Looking back at the Leeds/Charlton match, one point that is of interest is the status of the two teams at the time. Leeds United were the current holders of the League Cup – their first major trophy – having defeated Arsenal at Wembley the previous Spring. The side would go on to lift the Football League Championship for the first time that season. Charlton Athletic came into the match as leaders of the old Second Division, though they were to finish third and outside the promotion places. In 2018-19, fifty years on, Leeds have been outside the top division for 15 years, whilst Charlton are now in League 1 (or League Division Three in oldspeak).
More generally, half a century of promotion and relegation has produced its inevitable churn in the hierarchy of English football. Of the 22 teams in the 1968-69 First Division, 13 are in the 20-side Premier League of 2018-19, 7 in the Championship and two (Sunderland and Coventry City) in League 1. Further down the pyramid, the fates of the teams in the Third Division of 1968-69 vary from those now in the Premier League (AFC Bournemouth, Brighton and Hove Albion, Watford) to the 6 clubs that are no longer in the Football League at all.
The drop-outs are particularly revealing, I think, because their composition is an echo of the broader economic shifts in the country as a whole over the last five decades. Of the 92 teams in the Football League in 1968-69, 15 are no longer in these top four divisions and, of these, 12 were situated above the Wash-Severn line. Their replacements include only 6 sides from this large region, the remainder being found largely in the more affluent South East.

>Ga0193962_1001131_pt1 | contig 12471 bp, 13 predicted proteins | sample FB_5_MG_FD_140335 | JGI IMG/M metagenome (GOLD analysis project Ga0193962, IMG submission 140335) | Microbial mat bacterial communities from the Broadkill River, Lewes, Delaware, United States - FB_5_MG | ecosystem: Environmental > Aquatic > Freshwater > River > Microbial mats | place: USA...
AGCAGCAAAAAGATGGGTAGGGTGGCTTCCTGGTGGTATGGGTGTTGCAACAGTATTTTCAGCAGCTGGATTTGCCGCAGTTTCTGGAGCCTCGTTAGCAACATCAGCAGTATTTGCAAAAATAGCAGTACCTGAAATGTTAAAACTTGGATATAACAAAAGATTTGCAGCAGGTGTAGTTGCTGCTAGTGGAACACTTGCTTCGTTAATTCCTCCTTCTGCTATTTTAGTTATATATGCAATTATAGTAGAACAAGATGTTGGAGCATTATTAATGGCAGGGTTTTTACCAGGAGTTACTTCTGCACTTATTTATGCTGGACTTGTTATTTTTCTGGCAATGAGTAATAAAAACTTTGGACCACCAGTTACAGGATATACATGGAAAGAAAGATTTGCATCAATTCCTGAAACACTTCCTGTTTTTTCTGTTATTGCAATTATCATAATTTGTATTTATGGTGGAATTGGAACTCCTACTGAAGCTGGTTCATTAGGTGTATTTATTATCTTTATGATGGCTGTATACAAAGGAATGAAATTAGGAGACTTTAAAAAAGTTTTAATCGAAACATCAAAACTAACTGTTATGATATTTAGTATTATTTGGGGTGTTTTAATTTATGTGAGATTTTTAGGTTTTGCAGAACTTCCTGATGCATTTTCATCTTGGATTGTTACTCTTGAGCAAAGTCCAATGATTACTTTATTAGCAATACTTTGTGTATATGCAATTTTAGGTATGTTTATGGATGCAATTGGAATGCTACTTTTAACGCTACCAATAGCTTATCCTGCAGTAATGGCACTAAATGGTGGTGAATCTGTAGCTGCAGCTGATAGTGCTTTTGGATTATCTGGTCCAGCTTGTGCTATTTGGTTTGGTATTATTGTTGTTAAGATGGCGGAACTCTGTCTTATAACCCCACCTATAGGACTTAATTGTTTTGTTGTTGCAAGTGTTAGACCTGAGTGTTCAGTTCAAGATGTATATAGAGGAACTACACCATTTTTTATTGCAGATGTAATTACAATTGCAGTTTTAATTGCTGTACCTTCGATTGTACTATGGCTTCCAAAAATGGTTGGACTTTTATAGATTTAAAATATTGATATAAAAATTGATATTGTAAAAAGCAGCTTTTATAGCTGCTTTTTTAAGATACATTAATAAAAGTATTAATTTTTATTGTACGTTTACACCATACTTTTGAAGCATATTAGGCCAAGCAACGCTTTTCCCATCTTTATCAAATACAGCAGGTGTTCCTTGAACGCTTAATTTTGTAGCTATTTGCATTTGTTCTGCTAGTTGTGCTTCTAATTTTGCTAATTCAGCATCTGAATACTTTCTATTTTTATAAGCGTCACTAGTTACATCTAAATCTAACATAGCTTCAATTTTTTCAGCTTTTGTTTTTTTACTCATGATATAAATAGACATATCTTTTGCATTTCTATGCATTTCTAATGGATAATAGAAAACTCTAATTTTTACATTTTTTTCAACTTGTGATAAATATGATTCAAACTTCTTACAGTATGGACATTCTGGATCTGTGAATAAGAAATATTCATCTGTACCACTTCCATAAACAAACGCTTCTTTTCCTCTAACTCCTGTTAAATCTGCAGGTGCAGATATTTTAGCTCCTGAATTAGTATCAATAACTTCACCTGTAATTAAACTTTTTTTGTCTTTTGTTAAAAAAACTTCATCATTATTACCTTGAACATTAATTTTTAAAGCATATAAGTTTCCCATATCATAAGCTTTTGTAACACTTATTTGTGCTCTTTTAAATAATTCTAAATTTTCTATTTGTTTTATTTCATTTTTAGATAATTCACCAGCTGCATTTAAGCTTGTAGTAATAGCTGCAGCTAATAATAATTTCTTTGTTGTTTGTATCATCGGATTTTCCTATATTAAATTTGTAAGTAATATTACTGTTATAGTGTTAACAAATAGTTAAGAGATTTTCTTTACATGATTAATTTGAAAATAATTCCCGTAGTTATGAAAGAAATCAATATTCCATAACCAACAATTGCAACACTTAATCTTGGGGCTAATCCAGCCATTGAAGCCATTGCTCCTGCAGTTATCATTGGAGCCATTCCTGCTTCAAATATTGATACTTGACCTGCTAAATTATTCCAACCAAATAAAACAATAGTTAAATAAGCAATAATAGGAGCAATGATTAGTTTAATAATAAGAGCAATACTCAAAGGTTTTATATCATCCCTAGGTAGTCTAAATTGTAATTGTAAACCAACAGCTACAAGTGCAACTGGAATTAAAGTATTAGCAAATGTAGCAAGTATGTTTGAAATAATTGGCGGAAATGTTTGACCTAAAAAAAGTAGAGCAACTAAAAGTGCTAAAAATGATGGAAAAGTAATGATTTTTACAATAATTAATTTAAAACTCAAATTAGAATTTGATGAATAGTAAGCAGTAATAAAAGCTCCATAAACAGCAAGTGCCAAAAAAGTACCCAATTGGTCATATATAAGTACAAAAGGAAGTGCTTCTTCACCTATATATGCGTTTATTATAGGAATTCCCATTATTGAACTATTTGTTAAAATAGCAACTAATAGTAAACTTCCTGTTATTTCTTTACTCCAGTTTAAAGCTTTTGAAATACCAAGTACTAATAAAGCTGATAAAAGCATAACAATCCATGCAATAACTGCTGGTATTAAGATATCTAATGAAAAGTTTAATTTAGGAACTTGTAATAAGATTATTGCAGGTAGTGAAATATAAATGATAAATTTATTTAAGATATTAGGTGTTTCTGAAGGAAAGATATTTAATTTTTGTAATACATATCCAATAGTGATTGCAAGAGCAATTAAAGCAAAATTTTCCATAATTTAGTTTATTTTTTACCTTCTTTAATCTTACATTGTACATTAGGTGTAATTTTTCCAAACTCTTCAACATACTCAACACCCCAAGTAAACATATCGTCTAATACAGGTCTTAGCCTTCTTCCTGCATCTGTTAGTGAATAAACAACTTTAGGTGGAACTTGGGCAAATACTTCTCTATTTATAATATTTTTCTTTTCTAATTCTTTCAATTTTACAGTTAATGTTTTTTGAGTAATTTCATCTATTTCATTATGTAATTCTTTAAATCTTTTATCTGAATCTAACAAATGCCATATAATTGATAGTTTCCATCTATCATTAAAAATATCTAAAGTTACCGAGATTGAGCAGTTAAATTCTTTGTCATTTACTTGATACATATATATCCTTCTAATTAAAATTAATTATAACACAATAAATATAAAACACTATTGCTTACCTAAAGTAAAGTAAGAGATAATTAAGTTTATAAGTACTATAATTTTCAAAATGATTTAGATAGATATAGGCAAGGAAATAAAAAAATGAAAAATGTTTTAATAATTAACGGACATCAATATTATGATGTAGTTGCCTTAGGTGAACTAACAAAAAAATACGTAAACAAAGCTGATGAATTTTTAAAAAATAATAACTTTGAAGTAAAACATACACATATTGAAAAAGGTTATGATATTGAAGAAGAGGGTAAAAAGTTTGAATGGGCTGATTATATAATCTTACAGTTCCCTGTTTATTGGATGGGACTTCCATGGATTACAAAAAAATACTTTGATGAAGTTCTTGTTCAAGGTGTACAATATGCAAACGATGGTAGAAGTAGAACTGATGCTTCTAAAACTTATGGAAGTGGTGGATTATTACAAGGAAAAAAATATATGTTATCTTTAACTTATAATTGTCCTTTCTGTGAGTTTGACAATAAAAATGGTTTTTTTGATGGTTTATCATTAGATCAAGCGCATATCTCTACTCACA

We can stay with this theme. Yorkshire has lost three clubs from the Football League of 50 years ago – Bradford Park Avenue, Halifax Town and York City – without replacement, whilst several of the other departures have been from geographically remote locations (from the rest of the League’s perspective) such as Barrow, Workington, Darlington and Torquay. (The accession of Yeovil Town slightly redresses this point).
I make these observations without comment, as it could be argued that the “old” Football League was top-heavy with sides in the North of England and some sort of regional re-balancing was needed. Moreover, the arrangements for promotion and relegation to the League have been based on a meritocracy for many years, rather than the old system of election or re-election by the other member clubs.
Finally, back to the match programme for Leeds United vs Charlton Athletic in 1968. I mentioned in An Ordinary Spectator that stapled within it was the “Official Journal of the Football League” – the Football League Review – which I assumed to have been attached to all clubs’ programmes in a given week. It looked worthy and dull and, at the time, I didn’t read it.
I did look at this for this blog, however, and some of its contents are not a pleasant read. Quite apart from examples of casual sexism, there is one reference – in the “Opinion” column of Walter Pilkington of the Lancashire Evening Post – to the population of Bradford which is frankly grotesque.
I mention this not to make an obvious point about the social mores of a past age and the differences in what was/is considered acceptable then and now. Rather, it is to illustrate how difficult it is – from the perspective of today – for me to make sense of the occasion of my first exposure to live soccer 50 years ago.
On the one hand, much remains absolutely crystal clear, as if I had watched Leeds United play Charlton Athletic yesterday: the state of the pitch, having to continually jerk my head to get a line of sight from the shallow terrace, the passion of the crowd…
And yet, in other respects, it does seem such a long time ago.